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N Engl J Med. 2019 May 31. doi: 10.1056/NEJMoa1903307. [Epub ahead of print]

Apalutamide for Metastatic, Castration-Sensitive Prostate Cancer.

Author information

1
From BC Cancer and Vancouver Prostate Centre, Vancouver, Canada (K.N.C.); Huntsman Cancer Institute, University of Utah, Salt Lake City (N.A.); Skåne University Hospital, Lund University, Malmö, Sweden (A.B.); Yonsei University College of Medicine and Gangnam Severance Hospital, Seoul, South Korea (B.H.C.); Liga Norte Riograndense Contra o Câncer, Natal, Brazil (A.J.P.S.G.); Urology of Virginia, Eastern Virginia Medical School, Norfolk (R.G.); Hospital Universitario de Jerez de la Frontera, Cadiz, Spain (A.J.S.); University Hospital Schleswig-Holstein, Campus Lübeck, Lübeck, Germany (A.S.M.); Istanbul University-Cerrahpaşa, Cerrahpaşa School of Medicine, Istanbul, Turkey (M.O.); Kindai University Hospital Faculty of Medicine, Osaka, Japan (H.U.); Fudan University Shanghai Cancer Center, Shanghai, China (D.Y.); Janssen Research and Development, Beerse, Belgium (K.D.); Janssen Research and Development, San Diego (V.N., J.L., K.Z.), and Janssen Research and Development, Los Angeles (M.K.Y., J.S.L.) - both in California; Janssen Research and Development, Raritan, NJ (S. Cheng, S.M.); and Guy's, King's, and St. Thomas' Hospitals and the Sarah Cannon Research Institute, London (S. Chowdhury).

Abstract

BACKGROUND:

Apalutamide is an inhibitor of the ligand-binding domain of the androgen receptor. Whether the addition of apalutamide to androgen-deprivation therapy (ADT) would prolong radiographic progression-free survival and overall survival as compared with placebo plus ADT among patients with metastatic, castration-sensitive prostate cancer has not been determined.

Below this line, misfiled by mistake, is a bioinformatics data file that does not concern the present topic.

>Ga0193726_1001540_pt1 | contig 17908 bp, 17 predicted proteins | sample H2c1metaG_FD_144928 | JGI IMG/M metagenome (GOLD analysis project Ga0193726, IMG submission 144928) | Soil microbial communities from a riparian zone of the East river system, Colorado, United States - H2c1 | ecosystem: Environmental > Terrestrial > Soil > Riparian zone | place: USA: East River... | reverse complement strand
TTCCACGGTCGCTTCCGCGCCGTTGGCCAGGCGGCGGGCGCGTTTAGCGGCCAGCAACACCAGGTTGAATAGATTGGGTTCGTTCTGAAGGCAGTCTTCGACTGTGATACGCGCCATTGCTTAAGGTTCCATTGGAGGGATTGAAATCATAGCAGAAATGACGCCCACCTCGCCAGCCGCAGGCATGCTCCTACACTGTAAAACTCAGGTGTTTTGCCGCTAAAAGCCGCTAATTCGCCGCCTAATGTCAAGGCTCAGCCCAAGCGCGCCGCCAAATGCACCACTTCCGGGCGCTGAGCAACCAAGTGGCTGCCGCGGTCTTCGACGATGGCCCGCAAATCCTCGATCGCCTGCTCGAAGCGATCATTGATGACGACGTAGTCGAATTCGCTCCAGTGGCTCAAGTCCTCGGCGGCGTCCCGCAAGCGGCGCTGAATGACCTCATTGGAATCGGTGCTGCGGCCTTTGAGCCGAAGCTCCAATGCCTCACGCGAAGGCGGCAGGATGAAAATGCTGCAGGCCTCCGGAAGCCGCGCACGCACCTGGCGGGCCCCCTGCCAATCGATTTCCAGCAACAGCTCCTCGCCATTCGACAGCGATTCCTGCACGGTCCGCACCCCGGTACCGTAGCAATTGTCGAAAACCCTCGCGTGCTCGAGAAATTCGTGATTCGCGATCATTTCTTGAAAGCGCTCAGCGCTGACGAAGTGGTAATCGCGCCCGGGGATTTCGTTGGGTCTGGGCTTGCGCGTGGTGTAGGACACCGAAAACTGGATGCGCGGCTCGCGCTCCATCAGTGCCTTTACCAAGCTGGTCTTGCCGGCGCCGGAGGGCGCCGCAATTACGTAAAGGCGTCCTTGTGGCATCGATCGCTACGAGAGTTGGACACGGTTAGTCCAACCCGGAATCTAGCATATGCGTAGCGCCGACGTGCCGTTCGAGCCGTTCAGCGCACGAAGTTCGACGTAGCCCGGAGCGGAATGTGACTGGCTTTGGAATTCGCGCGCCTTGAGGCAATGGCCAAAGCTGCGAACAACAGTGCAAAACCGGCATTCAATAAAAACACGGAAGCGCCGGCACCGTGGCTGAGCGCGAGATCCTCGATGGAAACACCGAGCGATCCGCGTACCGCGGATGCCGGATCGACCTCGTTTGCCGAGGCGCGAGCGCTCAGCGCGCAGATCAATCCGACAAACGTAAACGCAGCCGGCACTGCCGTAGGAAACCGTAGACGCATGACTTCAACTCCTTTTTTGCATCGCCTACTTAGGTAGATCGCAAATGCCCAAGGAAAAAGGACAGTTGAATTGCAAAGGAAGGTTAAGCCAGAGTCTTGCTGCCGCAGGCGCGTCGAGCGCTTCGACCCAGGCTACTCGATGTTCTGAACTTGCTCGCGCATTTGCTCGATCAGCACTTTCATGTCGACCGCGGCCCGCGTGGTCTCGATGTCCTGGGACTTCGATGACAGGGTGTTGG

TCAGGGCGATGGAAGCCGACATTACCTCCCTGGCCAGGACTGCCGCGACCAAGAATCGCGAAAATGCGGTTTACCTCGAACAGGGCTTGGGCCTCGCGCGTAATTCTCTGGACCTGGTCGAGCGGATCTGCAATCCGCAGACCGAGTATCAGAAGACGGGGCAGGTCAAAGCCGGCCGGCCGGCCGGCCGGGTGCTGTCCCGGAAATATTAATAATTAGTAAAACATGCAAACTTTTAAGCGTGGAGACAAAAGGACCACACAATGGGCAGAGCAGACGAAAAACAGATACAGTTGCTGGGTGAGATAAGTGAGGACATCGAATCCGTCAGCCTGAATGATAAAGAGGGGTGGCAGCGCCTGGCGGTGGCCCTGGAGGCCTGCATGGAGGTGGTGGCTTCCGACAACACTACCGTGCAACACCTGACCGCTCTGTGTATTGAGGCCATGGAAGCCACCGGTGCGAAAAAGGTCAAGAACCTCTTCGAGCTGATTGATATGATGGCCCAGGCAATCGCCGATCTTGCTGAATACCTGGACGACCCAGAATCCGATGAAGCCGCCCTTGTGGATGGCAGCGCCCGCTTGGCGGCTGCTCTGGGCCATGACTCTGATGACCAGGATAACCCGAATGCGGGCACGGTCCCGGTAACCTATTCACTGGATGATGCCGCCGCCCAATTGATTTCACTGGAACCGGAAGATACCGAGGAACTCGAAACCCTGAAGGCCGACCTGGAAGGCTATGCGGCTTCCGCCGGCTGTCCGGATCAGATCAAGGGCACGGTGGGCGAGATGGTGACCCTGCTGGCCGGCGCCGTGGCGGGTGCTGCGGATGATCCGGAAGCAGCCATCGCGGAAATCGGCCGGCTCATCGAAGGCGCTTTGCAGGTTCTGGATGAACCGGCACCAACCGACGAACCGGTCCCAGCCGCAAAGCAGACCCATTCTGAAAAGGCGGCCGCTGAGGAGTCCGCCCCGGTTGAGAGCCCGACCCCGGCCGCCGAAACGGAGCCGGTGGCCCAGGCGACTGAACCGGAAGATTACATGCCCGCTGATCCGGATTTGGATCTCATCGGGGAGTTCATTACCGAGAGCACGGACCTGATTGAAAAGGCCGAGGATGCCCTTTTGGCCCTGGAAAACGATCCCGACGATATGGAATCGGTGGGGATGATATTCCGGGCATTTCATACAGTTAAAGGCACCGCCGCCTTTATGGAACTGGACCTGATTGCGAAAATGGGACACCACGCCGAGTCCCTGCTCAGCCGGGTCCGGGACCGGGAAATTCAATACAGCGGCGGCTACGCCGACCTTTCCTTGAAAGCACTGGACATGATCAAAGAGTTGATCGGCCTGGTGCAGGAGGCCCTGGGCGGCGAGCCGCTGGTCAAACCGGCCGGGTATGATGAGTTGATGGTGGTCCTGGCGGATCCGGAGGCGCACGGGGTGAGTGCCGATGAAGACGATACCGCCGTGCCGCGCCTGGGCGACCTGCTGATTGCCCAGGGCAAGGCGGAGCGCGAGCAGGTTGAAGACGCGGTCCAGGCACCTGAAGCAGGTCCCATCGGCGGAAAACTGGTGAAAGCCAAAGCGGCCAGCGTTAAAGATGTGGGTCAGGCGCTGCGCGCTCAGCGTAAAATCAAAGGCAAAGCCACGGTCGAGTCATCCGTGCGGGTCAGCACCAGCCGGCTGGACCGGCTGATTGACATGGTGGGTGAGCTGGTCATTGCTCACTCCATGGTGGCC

METHODS:

In this double-blind, phase 3 trial, we randomly assigned patients with metastatic, castration-sensitive prostate cancer to receive apalutamide (240 mg per day) or placebo, added to ADT. Previous treatment for localized disease and previous docetaxel therapy were allowed. The primary end points were radiographic progression-free survival and overall survival.

RESULTS:

A total of 525 patients were assigned to receive apalutamide plus ADT and 527 to receive placebo plus ADT. The median age was 68 years. A total of 16.4% of the patients had undergone prostatectomy or received radiotherapy for localized disease, and 10.7% had received previous docetaxel therapy; 62.7% had high-volume disease, and 37.3% had low-volume disease. At the first interim analysis, with a median of 22.7 months of follow-up, the percentage of patients with radiographic progression-free survival at 24 months was 68.2% in the apalutamide group and 47.5% in the placebo group (hazard ratio for radiographic progression or death, 0.48; 95% confidence interval [CI], 0.39 to 0.60; P<0.001). Overall survival at 24 months was also greater with apalutamide than with placebo (82.4% in the apalutamide group vs. 73.5% in the placebo group; hazard ratio for death, 0.67; 95% CI, 0.51 to 0.89; P = 0.005). The frequency of grade 3 or 4 adverse events was 42.2% in the apalutamide group and 40.8% in the placebo group; rash was more common in the apalutamide group.

CONCLUSIONS:

In this trial involving patients with metastatic, castration-sensitive prostate cancer, overall survival and radiographic progression-free survival were significantly longer with the addition of apalutamide to ADT than with placebo plus ADT, and the side-effect profile did not differ substantially between the two groups. (Funded by Janssen Research and Development; TITAN ClinicalTrials.gov number, NCT02489318.).

PMID:
31150574
DOI:
10.1056/NEJMoa1903307

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